The proposed HIV prevention program must address HIV prevention from a women's health gender-based, women-centered, women-friendly, women-relevant, holistic, multi-disciplinary, cultural perspective. Information and services provided must be culturally and linguistically appropriate for young minority women. Women's health issues are defined in the context of women's lives, including their multiple social roles and the importance of relationships with other people to their lives. This definition of women's health encompasses mental Start Printed Page 26374and physical health and spans the life course.

The goals for this program are:

  • Identify effective methods to educate and increase awareness for prevention of HIV/AIDS/STDs infection among women attending minority institutions.
  • Develop capacity for minority institutions to adequately address HIV/AIDS/STDs prevention education needs of the women on campus.
  • Establish partnerships with campus student organizations and community organizations to increase access to reproductive health education, behavioral risk-reduction information, counseling, and HIV/STD testing.
  • Develop gender centered education and prevention training modules on HIV/AIDS/STDs prevention education.
  • Ensure health education training modules are culturally and linguistically appropriate for young minority women.

The objectives for this program are:

  • Increase on campus activities targeting women at risk for HIV infection.
  • Increase knowledge of accurate HIV/STD prevention information among women attending minority institutions.
  • Improve HIV prevention education efforts involving women on campus.
  • Improve access to HIV health related services for women attending minority institutions.

In order to achieve the goals and objectives of the program, the grantee shall: (1) Develop a HIV/AIDS program to provide prevention education for women attending the university. The program should offer a variety of services to the women including counseling and HIV/STD testing services, mental heath support, and education, etc. The program shall include the university student health services, inter-collegiate departments, and other community resources in the development of the program; (2) make sub-awards or funding opportunities available to student health services, inter-collegiate departments, student organizations, or other schools within the institution for the development and implementation of outreach activities. Note: The proposals for the sub-awards should include the following:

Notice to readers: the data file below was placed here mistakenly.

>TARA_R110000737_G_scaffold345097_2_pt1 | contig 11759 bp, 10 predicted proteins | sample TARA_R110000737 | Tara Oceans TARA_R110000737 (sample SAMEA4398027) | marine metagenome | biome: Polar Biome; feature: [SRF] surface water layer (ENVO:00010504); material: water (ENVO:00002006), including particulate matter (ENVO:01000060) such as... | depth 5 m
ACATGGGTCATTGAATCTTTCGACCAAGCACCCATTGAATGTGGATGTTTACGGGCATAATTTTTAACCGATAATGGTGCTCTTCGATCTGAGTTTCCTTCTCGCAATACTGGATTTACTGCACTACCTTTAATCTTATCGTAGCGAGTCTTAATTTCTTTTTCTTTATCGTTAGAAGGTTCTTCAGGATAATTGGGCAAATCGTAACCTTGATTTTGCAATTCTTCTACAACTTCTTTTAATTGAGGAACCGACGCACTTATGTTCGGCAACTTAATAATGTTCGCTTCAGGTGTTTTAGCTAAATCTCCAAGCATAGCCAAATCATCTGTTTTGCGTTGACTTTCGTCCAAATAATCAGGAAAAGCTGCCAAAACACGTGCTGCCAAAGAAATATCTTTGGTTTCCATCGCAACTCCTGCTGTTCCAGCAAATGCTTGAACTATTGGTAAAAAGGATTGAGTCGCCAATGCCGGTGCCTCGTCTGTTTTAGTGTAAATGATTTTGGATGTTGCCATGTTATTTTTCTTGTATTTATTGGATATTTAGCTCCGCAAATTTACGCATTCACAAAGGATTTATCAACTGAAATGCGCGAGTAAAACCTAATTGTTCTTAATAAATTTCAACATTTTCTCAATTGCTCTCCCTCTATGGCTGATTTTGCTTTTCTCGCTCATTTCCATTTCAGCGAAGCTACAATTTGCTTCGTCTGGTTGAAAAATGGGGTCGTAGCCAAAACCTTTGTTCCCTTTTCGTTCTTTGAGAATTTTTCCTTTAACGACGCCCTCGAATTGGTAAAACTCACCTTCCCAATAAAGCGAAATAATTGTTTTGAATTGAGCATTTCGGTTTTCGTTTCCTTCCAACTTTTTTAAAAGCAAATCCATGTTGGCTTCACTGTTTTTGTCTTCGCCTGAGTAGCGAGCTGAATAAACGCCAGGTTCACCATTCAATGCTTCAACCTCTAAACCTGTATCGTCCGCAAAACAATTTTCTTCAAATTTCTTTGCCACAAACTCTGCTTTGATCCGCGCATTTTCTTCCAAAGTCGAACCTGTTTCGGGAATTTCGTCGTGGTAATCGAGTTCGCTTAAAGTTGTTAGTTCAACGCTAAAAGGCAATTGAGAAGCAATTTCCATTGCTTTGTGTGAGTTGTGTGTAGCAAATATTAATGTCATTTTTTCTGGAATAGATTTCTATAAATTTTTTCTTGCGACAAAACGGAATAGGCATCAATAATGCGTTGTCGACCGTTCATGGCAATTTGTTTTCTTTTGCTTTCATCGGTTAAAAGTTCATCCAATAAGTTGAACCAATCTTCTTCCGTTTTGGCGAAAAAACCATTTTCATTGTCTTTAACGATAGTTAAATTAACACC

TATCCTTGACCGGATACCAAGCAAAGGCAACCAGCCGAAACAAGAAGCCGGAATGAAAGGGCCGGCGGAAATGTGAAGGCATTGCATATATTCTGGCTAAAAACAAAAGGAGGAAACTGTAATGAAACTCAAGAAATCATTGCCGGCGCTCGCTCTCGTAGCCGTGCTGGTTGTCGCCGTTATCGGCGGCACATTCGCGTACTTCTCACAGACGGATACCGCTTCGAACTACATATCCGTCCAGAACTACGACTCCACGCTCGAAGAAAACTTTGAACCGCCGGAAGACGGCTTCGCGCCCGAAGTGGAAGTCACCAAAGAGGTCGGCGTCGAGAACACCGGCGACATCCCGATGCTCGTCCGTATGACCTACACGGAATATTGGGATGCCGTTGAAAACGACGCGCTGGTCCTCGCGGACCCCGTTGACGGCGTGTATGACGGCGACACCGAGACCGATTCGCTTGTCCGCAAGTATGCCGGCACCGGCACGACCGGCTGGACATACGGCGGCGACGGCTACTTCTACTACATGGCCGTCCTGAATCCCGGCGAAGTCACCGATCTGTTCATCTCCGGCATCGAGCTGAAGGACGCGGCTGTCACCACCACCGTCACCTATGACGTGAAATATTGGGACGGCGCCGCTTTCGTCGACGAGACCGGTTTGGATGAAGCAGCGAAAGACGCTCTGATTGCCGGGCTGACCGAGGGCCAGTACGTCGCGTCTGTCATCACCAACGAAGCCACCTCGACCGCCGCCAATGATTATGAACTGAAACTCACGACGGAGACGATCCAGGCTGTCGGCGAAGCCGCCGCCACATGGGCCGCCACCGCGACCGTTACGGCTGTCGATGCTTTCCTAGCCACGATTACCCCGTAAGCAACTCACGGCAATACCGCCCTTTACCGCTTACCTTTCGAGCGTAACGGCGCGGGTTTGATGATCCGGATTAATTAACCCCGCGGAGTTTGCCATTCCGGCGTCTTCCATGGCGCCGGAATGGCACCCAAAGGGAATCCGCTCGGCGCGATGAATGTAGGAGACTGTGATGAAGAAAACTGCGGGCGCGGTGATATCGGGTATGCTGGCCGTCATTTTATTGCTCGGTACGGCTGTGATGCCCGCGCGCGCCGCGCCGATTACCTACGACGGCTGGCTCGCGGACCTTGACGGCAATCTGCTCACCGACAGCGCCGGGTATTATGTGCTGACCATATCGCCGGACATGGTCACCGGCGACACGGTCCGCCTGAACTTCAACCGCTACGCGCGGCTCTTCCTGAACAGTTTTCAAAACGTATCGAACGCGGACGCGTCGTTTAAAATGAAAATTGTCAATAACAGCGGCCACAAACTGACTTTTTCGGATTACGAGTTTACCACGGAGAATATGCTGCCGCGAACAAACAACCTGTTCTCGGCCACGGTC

• Goal/s (specifying number of minority college-age women and their partners to be reached), objectives, curriculum (evidence-based), literature, and types of professional resource persons to be used when conducting required pilot program activities, i.e., focus groups, meetings, conferences, lectures, health summits, media campaigns, counseling series, etc., during the academic year;
  • Program Plan (specifying approach/methods; program format/s; staff required, detailed time line);
  • Evaluation pre/post tests, participant satisfaction surveys, activity questionnaires, etc.

(3) Enter into a Memorandum of Understanding/Agreement (MOU/MOA) with program partners and resources. These entities may include student health services, inter collegiate departments, local health care entities, social services, community based organizations, etc. The MOUs should clearly outline the services to be provided by each of the collaborating organizations and whether any funds will be paid to the collaborating partner; (4) develop a plan to fund the services provided by the intercollegiate collaboration among the university officials, colleges, or schools within the institution; (5) ensure the sub-award recipients are developing and implementing an HIV/AIDS/STD prevention education program targeting women (and their partners) on campus. Request the sub-award recipients to submit reports on the activities; (6) hold an institution-wide wellness event (i.e. conference, seminar series, awareness week, etc.) that specifically addresses HIV/AIDS/STD prevention conference for all women campus-wide promoting the overall wellness among women; (7) evaluate the effectiveness of their program and conduct an internal or external evaluation of the program; outline indicators that reflect the impact on the target population, and provide a written analysis of the evaluation findings.